John Steven Gurney
John Steven Gurney's books are all over your library shelves. He has illustrated many of America's best loved chapter book series, including The A to Z Mysteries , The Bailey School Kids , and The Calendar Mysteries . He is the author and illustrator of the picture book Dinosaur Train and the graphic novel Fuzzy Baseball . Every illustration tells a story, but how? How does a book get published? What is the editor's job? John answers all these questions and more. He takes the audience through his illustration development process, including visual research, sketch development, and painting. John's presentation is informative and often quite funny. Information is presented with clarity and humor. Then John switches gears and the session gets interactive. Volunteers from the audience experience what it's like to pose for an illustration. John answers questions and draws some cartoons. But the highlight is when John leads the audience in "draw-along" activities.
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Back in the 1800s, the Las Vegas Valley was given its name from the extensive meadows (“las vegas” is Spanish for “the meadows”) present in the area courtesy of the artesian wells drilled by local farmers. Las Vegas was incorporated as a city in 1905, in the days when it was a stopping-off point for pioneers travelling west. It eventually became a railroad town, although with the coming of the railroad growth halted as travelers began to bypass Las Vegas. The city’s tourism industry took off in 1935 with the completion of the nearby Hoover Dam, which is still a popular attraction. Then gambling was legalized, and things really started to move. Vegas was picked, largely by celebrated figures in “the mob”, as a convenient location across the California/Nevada state line that could service the vast population of Los Angeles. As a result, Las Vegas is the most populous US city founded in the 20th century (Chicago is the most populous city founded in the 19th century, just in case you were wondering).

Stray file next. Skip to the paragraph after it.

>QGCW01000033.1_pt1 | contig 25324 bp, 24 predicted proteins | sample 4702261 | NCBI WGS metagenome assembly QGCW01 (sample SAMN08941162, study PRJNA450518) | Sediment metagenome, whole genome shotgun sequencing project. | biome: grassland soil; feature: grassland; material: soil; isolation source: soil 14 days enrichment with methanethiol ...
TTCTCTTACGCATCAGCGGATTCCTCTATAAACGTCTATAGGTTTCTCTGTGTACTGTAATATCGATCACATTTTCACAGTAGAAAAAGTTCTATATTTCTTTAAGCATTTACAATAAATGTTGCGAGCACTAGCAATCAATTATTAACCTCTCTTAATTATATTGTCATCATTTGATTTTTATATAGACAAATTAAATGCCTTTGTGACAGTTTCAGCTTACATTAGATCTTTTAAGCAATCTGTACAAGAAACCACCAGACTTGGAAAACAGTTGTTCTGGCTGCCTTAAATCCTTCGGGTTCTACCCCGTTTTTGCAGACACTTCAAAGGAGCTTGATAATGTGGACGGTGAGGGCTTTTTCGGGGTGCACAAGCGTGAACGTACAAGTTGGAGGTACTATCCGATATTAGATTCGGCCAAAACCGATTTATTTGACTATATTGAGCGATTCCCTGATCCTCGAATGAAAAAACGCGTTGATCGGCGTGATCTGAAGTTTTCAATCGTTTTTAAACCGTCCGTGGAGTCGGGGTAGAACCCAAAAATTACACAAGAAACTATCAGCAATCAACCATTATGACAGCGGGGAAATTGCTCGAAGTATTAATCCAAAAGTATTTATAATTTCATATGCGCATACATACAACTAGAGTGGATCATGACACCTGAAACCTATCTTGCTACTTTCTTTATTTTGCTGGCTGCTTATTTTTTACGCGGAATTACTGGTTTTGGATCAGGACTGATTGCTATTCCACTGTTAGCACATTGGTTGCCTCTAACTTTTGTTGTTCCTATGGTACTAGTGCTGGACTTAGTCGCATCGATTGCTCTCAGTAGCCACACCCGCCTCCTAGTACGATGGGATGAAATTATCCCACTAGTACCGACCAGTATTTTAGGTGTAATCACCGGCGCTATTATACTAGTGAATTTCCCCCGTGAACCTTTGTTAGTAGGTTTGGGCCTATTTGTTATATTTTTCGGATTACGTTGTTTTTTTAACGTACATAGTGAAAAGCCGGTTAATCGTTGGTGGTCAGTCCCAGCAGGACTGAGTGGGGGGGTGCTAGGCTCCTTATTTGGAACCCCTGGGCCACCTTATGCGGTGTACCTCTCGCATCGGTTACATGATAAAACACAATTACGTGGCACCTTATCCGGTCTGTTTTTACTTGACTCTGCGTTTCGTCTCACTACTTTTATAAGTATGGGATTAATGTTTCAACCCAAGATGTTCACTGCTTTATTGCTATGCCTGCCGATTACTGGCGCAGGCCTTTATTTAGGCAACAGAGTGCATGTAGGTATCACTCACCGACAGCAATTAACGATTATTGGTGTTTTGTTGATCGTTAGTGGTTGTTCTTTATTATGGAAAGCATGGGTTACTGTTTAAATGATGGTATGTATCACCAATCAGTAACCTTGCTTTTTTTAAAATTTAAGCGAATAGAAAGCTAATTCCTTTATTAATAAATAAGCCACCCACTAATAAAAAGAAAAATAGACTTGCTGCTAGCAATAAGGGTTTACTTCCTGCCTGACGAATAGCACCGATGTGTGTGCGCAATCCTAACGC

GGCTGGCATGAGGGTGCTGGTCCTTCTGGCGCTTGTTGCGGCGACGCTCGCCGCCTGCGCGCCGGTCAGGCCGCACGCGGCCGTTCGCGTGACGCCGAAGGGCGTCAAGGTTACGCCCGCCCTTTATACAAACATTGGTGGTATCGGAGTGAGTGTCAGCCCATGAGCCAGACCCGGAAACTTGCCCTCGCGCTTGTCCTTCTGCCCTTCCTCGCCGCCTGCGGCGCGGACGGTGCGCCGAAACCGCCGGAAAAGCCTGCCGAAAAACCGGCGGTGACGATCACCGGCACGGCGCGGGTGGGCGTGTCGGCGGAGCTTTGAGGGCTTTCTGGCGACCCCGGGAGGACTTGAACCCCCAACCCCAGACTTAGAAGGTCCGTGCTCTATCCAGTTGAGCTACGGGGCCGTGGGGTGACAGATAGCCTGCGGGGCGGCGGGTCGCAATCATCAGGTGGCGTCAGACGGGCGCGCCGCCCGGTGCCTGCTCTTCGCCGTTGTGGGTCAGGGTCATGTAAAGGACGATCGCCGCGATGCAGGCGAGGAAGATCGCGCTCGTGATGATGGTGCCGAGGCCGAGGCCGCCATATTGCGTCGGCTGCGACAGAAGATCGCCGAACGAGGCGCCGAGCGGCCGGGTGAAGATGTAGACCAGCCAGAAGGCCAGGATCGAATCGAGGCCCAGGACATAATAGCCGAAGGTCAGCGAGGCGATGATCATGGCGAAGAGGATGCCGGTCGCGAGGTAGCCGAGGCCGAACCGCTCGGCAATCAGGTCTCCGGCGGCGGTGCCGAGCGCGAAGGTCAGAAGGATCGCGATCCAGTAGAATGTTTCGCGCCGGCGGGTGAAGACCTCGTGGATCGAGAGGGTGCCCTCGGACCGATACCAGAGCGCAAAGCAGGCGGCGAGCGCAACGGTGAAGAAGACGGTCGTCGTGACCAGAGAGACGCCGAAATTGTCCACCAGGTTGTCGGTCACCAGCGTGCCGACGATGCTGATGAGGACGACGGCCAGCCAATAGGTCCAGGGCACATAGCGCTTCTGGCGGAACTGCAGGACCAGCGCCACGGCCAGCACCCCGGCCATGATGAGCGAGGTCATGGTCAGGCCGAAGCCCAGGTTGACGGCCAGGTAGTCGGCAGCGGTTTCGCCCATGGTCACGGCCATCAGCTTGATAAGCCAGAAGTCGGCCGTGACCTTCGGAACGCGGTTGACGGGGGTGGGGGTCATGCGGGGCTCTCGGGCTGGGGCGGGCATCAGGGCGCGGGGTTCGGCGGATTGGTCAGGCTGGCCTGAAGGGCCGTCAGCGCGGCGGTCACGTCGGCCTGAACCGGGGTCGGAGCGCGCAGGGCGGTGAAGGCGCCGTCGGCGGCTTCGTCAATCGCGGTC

Fred Stoller , Actor: Fred & Vinnie. Frederick " Fred" Stoller (born March 19, 1965) is an American stand-up comedian, actor, writer, voice artist, and …
Al's first big parody success was "My Bologna," a sendup of a song called "My Sharona," which was extremely popular at the time . The song went straight to #1 … on Dr. Demento's countdown, which is still pretty cool, and gained just the tiniest bit of national attention. Not bad for a song that was literally recorded in the john.
By this time, Al was working as a DJ at his college radio station — while they had plenty of microphones, they didn't have a sound booth. So, Al picked the next most acoustically appropriate setting — the bathroom — and let 'er rip, once again with nothing but his own accordion accompaniment. While a more fleshed-out version with a full rhythm section would make its way onto his self-titled debut album, Dr. Demento's listeners were treated to an early glimpse of what one musical genius and his accordion could do. We're not sure if this is the origin of referring to a finished recording as being "in the can," but if it's not, it should be.
“Dreams”—one of the most mesmerizing songs in the band’s canon—acquired its hypnotic qualities through the use of a looped drum pattern, pulsing, repetitive bassline, and the subtle coloration of guitar textures that give the deceptively simple song its ebb and flow.
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